August 13, 2023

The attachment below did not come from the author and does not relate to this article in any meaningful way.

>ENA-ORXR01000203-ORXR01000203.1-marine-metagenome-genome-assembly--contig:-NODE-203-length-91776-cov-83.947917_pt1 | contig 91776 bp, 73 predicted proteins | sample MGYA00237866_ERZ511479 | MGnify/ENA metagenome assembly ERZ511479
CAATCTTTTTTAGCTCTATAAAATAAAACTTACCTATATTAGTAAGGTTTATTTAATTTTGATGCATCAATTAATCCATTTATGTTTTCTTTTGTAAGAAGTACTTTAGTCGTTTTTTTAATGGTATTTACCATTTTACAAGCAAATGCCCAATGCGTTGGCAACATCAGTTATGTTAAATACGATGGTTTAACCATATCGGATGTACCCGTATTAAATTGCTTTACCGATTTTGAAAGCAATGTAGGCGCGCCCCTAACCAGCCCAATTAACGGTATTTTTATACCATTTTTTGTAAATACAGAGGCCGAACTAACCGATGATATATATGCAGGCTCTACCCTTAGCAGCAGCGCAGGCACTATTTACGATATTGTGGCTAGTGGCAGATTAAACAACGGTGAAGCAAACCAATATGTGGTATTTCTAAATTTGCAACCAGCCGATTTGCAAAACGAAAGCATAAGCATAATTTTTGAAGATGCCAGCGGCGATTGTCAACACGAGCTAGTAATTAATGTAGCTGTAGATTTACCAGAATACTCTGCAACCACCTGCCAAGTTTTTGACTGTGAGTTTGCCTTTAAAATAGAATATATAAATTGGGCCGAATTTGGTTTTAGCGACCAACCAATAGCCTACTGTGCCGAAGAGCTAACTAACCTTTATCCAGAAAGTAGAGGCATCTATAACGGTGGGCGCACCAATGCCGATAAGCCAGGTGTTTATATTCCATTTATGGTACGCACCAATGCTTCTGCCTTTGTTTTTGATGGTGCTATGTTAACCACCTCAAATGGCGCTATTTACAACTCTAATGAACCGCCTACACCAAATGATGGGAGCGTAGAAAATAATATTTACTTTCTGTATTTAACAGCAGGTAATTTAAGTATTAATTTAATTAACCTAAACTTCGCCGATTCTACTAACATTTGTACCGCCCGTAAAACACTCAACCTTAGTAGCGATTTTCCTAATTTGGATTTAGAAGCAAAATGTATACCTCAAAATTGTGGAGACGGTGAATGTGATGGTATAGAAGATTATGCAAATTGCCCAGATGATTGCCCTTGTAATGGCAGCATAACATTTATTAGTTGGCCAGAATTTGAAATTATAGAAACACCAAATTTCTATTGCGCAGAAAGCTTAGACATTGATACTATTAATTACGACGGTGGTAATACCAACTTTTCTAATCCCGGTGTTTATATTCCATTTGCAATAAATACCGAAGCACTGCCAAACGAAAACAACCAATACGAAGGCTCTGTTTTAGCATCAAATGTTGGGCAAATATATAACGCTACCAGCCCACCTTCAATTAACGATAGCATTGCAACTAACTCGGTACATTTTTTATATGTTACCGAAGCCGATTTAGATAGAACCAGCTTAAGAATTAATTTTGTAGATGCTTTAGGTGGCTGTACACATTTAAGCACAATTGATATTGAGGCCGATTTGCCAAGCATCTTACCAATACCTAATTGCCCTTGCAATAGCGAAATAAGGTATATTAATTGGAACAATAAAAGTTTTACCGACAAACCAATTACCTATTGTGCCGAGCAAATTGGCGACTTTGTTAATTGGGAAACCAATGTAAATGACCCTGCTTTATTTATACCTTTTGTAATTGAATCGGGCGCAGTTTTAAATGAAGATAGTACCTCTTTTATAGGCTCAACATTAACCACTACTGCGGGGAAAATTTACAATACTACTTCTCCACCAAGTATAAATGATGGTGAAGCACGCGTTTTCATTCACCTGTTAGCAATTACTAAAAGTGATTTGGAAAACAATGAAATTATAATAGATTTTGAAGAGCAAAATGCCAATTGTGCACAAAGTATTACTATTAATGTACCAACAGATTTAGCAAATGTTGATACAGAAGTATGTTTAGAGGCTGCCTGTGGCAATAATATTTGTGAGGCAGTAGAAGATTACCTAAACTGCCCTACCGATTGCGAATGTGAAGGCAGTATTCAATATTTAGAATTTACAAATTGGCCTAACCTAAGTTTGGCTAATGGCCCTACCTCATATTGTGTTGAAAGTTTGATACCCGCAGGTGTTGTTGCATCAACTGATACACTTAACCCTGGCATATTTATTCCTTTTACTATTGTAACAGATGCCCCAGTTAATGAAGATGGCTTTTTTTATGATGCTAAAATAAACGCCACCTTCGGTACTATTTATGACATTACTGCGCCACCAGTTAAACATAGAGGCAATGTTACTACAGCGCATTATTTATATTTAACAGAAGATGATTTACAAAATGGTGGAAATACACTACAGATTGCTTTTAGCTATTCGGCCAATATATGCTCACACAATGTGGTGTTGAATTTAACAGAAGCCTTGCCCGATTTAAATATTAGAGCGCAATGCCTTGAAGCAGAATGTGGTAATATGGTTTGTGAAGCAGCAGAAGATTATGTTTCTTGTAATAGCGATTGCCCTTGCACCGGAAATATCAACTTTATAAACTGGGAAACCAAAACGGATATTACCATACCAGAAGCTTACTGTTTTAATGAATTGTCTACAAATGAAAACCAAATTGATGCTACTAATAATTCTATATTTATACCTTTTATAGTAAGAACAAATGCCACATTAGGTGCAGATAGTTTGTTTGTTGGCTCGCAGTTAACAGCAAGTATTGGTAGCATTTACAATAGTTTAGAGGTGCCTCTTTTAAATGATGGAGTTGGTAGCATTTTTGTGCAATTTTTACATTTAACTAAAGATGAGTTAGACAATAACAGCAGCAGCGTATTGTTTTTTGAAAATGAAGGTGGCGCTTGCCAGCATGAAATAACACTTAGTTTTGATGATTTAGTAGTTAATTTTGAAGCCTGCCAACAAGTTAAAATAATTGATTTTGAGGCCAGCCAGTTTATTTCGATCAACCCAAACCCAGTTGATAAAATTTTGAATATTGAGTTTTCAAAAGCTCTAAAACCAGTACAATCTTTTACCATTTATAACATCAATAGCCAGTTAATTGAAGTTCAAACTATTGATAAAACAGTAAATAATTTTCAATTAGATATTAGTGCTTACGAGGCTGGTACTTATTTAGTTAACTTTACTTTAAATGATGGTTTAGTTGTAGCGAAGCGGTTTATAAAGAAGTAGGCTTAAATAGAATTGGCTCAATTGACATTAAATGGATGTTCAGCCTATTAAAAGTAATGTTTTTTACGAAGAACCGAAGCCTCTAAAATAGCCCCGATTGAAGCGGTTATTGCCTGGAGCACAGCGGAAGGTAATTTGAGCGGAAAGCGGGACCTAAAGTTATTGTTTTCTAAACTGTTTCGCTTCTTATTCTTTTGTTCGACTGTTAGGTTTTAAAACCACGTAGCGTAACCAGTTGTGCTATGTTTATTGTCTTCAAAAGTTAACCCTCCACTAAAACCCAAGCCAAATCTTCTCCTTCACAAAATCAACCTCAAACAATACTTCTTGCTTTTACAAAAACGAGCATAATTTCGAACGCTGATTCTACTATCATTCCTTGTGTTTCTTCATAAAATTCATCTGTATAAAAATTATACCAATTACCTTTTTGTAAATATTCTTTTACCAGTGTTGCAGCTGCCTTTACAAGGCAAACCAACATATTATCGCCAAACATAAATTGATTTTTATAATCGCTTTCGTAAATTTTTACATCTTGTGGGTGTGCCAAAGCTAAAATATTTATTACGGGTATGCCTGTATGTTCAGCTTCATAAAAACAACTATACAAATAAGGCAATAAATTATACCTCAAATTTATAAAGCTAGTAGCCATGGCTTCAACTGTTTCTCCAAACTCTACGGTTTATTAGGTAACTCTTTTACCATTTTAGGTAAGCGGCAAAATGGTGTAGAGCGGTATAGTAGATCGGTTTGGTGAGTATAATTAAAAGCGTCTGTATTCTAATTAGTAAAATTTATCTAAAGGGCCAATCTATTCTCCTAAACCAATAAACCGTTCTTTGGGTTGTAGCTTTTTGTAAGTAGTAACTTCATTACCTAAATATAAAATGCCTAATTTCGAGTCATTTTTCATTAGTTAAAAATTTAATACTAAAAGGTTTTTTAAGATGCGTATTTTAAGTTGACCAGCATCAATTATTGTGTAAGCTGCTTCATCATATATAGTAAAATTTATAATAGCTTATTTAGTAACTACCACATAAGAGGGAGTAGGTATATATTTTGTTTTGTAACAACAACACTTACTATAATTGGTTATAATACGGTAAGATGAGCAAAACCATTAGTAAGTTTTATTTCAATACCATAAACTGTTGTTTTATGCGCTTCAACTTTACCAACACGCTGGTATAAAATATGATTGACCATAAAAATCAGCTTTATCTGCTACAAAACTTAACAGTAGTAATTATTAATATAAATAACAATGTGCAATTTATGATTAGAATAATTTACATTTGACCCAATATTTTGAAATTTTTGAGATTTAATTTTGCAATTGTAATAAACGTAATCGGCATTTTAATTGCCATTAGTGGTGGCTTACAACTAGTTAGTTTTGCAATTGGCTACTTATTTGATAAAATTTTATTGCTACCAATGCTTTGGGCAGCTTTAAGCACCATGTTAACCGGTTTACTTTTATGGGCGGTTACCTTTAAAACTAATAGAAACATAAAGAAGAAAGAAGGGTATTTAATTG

This gospel passage that we have just heard may be among the most haunting in all of scripture. It has a lot to say about fear, about faith, about trust — about daring to do the impossible. I would like to look at just six words in the middle of this passage – six words that can change our lives. They loom large in this gospel – and across everything we understand as Catholic Christians. It is one simple phrase: “Peter got out of the boat”. Faced with a storm, and a vision of something that was incredible, Peter didn’t cower. He didn’t hide. He did just the opposite – something seemingly counter-intuitive. He asked Christ to summon him. “Come,” Jesus said. And so Peter, full of trust and obedience and courage, got out of the boat. For a few moments, he did something he didn’t think possible, until he lost heart and began to doubt. And he began to sink. Jesus, as he always does, reached out to rescue him. Christ understood that what he was asking of Peter was challenging. But he was there for him. And he is there for us, in all our uncertainties, and doubts, through all our storms. Well, whether we realize it or not, each of us is being called. Each of us is being asked to leave our comfort zone for Christ. “Come,” he is saying. “Do what you think you can’t.”If we keep our eyes on him, we may find ourselves doing something extraordinary. Put another way, as the title of a book once put it: “If you want to walk on water, you have to get out of the boat.” The fact is, like Peter, all of us are summoned to walk on water. This Gospel reminds us: we are here to answer the call of Christ, to follow in his footsteps, no matter how improbable or impossible it might seem. We are called to defy our human nature, to do what is risky; even if that means walking on water. How do we do that? How do we even begin? It begins by saying “Yes” to Christ when he calls — and then stepping out of the boat. It begins by leaving what is steady and secure and going into the unknown. To walk on water means to trust God totally and to follow his will for us. That means to love fearlessly–loving God and our neighbor. Praying faithfully, living thoughtfully, and giving selflessly. But that’s just the beginning. Walking on water is nothing less than facing the daily challenge of living the Gospel. It means defying the world and being, in every way, countercultural. To walk on water means to stand for the weak, the voiceless, the suffering. It means to stand for life, all life. To walk on water means to bear witness to mercy and justice in a merciless, unjust world, a world where the winds howl and the waters surge. How often do we feel the winds are against us? How often do we feel that answering the call of Christ, his invitation to “Come,” is just too hard? How often would we rather cling to what is safe and sure and just stay in the boat? The Gospel turns all those doubts on their head. Make no mistake: following Christ, answering his call, entails risk. Being faithful can be fraught with danger. Standing up to the winds of our age, or going against the tide, can be frightening. Look at what we are up against. At the time of turmoil and uncertainty, war and violence, no message could be more reassuring. We are facing the winds of pandemics. We are encountering winds of racism and hate. We are encountering winds of domestic violence and abuses at homes; we are encountering winds of various natural calamities. We are facing the storms of illness, death and destructions. Half a world away, our brothers and sisters are buffeted by winds of poverty and persecution and even martyrdom. To walk on water means doing what is hard; what may even seem hopeless. It means trusting enough to answer Jesus when he says “Come.” It means following the way of Christ, even when the world might think that’s foolish. But to walk on water also means discovering, as Peter did, that Jesus won’t let us sink. His hand is outstretched, waiting to catch us. Remember this: as we stretch out our hands for the Eucharist, Jesus stretches out his hand to us, just as he did to Peter. We reach for the Lord, and hold fast to him — our strength, our guide, our hope. And he holds fast to us. And we pray. We pray to have the courage to say “Yes” when Christ calls. We pray at this moment to be the kinds of disciples Christ wants us to be, the kind of Christians the world needs right now. We pray for God’s grace, so we can step out of the boat — and begin walking on water. Today Jesus calls out to us, just as he called out to Peter. “Come. Have faith, have courage. Leave what you know and dare to believe.” Trust in him. Turn to him. Hope in him. We may feel the water around our ankles and the wind at our backs. But fed by the Eucharist, and uplifted by God’s word, we can do what we never thought possible if we keep our eyes on Christ and, like Peter, have the courage to get out of the boat. Always remember we are not alone. Christ is with us.